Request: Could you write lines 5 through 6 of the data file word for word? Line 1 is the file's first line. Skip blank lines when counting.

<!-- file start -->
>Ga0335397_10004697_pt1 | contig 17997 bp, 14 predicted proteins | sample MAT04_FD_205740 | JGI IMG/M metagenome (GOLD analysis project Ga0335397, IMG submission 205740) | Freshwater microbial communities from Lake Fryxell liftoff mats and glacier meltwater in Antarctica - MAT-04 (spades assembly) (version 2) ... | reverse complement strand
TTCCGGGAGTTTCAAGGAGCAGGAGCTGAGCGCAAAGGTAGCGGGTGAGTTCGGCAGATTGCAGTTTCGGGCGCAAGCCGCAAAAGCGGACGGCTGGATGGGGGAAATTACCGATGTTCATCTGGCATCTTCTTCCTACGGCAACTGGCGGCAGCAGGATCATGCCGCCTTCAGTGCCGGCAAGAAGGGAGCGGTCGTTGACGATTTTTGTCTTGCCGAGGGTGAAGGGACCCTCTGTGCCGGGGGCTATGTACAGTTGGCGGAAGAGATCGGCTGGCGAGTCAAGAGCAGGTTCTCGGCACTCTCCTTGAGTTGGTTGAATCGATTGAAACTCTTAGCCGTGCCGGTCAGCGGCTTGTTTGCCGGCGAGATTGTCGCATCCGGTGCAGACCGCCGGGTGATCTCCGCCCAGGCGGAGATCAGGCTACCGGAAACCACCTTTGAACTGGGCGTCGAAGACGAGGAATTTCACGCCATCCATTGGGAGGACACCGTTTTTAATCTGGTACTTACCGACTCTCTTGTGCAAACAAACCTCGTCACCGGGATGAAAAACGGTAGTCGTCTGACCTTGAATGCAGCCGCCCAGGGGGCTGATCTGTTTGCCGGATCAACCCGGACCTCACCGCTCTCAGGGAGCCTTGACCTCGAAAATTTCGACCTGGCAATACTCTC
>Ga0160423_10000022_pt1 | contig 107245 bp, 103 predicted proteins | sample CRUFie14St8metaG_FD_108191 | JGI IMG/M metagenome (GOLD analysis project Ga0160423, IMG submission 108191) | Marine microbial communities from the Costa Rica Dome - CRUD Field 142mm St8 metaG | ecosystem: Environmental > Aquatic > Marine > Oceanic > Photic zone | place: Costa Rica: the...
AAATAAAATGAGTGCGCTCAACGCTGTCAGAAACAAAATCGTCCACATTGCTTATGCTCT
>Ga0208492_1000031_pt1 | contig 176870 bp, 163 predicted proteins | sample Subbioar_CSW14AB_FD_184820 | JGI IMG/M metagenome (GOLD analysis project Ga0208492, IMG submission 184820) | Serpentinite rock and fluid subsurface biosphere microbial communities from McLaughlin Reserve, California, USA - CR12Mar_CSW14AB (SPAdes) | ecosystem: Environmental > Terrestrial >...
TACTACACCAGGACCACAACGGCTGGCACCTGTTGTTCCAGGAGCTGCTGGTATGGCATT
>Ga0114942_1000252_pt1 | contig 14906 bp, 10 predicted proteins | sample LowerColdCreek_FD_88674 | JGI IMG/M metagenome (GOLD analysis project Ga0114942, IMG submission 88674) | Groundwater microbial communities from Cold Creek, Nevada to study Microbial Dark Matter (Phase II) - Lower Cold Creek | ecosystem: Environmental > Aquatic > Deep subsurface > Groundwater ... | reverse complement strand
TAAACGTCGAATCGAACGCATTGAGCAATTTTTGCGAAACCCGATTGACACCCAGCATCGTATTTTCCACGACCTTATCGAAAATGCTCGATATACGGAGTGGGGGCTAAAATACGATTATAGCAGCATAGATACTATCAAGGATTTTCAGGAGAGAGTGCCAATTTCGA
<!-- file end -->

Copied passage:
>Ga0208492_1000031_pt1 | contig 176870 bp, 163 predicted proteins | sample Subbioar_CSW14AB_FD_184820 | JGI IMG/M metagenome (GOLD analysis project Ga0208492, IMG submission 184820) | Serpentinite rock and fluid subsurface biosphere microbial communities from McLaughlin Reserve, California, USA - CR12Mar_CSW14AB (SPAdes) | ecosystem: Environmental > Terrestrial >...
TACTACACCAGGACCACAACGGCTGGCACCTGTTGTTCCAGGAGCTGCTGGTATGGCATT